And there is a website with more information and a collection of his papers:
The former is a much recommended book since it's very comprehensive and builds everything from the ground up and was the basis for the entire course. The latter is a beast of it's own and we simply covered what was effectively the first chapter as part of the course.
I think if he would have been alive at the right time these would have been blog posts. Before reading them, I had taken an intro class in thermodynamics which at left me completely confused.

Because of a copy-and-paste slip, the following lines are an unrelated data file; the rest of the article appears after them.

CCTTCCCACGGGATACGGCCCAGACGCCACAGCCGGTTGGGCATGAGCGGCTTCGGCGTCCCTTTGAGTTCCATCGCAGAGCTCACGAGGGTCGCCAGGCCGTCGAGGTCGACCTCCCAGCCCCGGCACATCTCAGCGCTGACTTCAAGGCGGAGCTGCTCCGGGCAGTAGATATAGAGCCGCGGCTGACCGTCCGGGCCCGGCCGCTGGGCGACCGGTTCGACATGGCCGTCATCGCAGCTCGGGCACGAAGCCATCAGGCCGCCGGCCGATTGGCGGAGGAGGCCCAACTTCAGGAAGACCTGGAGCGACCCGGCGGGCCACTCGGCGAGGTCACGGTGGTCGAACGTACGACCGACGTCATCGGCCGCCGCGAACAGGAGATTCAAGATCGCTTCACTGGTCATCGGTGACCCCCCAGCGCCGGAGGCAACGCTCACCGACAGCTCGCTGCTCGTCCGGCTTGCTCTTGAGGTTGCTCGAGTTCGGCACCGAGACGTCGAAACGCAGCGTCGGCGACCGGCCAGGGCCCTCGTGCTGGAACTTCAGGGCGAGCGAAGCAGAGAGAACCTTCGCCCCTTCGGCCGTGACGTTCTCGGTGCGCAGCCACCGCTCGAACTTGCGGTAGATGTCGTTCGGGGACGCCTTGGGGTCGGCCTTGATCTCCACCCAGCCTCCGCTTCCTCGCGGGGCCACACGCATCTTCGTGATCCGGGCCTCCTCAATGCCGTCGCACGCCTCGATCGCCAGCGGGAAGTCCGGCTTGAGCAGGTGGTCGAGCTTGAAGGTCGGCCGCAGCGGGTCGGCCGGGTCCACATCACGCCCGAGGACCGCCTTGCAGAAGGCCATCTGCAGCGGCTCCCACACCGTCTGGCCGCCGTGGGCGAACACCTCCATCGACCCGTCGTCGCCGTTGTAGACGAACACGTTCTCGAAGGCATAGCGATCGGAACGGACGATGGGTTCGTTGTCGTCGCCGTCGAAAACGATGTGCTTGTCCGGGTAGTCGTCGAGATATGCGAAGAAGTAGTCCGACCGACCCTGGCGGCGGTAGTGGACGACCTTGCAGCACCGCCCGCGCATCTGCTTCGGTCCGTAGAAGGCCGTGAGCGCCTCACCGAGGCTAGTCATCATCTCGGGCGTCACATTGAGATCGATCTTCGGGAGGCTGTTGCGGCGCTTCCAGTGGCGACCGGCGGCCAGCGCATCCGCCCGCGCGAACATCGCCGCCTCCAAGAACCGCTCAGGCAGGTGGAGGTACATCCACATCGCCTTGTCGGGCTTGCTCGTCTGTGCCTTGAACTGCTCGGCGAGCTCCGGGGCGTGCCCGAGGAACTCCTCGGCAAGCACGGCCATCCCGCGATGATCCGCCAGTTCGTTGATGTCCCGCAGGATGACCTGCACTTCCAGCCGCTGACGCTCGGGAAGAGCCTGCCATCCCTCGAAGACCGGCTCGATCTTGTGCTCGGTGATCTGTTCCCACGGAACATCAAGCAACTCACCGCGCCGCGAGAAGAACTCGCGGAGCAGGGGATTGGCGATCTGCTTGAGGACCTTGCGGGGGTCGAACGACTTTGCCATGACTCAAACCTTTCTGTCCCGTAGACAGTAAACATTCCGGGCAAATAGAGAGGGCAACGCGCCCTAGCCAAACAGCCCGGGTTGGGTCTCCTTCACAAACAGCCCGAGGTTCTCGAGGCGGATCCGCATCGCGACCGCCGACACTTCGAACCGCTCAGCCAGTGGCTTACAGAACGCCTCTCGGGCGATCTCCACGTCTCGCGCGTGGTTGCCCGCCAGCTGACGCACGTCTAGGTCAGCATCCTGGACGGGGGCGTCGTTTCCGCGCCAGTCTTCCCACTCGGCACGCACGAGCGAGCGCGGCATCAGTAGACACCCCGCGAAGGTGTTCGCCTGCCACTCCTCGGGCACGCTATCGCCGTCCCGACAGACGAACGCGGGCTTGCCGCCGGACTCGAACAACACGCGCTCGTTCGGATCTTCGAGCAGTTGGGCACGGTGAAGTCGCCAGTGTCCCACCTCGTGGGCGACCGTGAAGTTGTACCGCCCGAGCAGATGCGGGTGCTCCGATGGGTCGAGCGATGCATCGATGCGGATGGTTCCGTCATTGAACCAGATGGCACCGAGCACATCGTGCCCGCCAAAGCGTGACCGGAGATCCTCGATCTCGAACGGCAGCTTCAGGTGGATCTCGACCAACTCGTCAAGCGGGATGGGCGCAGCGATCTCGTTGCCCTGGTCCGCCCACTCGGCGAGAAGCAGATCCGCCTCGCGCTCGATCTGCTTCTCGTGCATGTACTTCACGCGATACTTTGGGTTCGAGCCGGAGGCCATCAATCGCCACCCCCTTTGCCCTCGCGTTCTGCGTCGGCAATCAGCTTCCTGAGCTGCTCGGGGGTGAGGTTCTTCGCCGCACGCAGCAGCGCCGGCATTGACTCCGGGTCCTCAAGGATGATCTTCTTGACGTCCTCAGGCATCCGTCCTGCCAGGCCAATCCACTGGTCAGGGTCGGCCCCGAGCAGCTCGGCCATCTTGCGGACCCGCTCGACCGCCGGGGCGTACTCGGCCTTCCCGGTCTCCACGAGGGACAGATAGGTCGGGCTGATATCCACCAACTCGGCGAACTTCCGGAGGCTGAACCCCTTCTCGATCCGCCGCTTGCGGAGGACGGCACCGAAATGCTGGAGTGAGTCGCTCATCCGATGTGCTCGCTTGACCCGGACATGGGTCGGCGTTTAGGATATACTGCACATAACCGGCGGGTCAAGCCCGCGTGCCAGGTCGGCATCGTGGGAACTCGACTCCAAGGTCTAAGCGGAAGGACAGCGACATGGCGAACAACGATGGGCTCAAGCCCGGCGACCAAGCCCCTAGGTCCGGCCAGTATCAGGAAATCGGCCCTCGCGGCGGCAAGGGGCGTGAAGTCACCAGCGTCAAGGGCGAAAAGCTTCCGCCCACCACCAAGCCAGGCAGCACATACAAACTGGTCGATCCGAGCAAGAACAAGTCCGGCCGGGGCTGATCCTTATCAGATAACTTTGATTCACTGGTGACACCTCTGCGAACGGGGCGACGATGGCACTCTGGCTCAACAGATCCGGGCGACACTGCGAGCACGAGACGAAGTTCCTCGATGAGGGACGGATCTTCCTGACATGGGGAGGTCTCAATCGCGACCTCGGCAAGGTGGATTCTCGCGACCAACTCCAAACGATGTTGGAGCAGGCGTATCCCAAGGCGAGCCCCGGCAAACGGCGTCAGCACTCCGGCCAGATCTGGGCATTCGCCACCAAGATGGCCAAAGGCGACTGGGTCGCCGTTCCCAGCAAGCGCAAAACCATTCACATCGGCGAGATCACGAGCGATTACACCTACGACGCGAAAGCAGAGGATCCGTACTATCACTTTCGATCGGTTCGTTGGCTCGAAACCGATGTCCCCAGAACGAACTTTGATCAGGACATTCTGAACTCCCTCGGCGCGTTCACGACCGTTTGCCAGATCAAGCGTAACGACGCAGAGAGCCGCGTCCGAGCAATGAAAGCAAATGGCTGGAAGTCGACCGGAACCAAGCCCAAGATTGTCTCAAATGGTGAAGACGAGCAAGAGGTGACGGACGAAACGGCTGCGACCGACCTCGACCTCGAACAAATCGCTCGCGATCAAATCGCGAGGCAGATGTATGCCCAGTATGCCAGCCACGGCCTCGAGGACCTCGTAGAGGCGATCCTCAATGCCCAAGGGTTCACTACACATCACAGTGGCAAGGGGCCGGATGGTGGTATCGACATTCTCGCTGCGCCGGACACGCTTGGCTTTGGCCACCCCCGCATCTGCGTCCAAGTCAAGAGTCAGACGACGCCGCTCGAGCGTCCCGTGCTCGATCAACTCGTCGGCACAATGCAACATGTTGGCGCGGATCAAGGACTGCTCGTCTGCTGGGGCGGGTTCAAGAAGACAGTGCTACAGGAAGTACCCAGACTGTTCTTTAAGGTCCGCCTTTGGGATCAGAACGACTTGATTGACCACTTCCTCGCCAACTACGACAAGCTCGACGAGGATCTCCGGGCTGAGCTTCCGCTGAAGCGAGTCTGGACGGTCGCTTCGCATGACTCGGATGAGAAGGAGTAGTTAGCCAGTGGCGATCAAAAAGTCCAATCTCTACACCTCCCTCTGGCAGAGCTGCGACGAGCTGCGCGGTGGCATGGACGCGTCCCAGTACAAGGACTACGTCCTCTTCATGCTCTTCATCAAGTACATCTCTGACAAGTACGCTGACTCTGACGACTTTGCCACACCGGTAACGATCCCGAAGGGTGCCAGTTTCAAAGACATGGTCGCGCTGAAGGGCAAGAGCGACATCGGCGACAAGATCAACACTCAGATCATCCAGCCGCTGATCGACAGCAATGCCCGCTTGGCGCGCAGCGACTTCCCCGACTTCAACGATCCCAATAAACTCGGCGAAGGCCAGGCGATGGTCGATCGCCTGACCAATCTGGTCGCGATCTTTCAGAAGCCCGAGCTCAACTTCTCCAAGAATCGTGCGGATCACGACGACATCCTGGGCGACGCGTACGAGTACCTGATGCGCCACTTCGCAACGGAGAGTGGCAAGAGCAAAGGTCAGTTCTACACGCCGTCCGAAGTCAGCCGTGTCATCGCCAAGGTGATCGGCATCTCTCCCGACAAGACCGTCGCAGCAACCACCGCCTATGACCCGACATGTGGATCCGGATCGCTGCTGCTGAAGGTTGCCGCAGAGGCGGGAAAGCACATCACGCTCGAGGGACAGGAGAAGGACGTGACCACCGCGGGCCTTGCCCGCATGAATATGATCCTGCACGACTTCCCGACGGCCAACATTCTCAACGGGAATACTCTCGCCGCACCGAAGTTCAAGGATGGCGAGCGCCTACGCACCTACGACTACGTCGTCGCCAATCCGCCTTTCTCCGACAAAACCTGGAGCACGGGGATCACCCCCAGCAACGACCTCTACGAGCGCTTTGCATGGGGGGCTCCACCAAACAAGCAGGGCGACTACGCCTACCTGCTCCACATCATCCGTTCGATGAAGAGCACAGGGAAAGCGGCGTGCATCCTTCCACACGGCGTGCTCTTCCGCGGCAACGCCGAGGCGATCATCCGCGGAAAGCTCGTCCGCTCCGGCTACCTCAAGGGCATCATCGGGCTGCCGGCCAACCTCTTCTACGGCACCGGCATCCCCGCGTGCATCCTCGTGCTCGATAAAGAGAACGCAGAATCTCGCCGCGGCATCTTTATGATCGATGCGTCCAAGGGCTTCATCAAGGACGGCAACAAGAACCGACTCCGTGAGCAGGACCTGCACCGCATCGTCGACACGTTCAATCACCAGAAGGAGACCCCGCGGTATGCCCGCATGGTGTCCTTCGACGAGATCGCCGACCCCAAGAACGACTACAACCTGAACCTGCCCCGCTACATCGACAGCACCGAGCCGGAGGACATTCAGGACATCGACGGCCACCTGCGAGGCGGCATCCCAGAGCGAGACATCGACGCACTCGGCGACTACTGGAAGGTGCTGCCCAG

Read THE EVOLUTION OF CARNOT'S PRINCIPLE ( http://bayes.wustl.edu/etj/articles/ccarnot.pdf )
for incredible insights on how Carnot pioneered thermodynamics by trying to optimize steam engines.
Also if you think you dislike statistics and probabilities but you like math in general his book might change your mind: Probability Theory: The Logic of Science.
Free draft: http://omega.albany.edu:8008/JaynesBook.html
In fact understanding his stance on probabilities, the mind projection fallacy in particular might be prerequisite to understand thermodynamics, the fundamental point being that entropy is not really directly a property of matter but more of a meta property that is about knowledge or information which is taken to mean correlations across aggregate matter.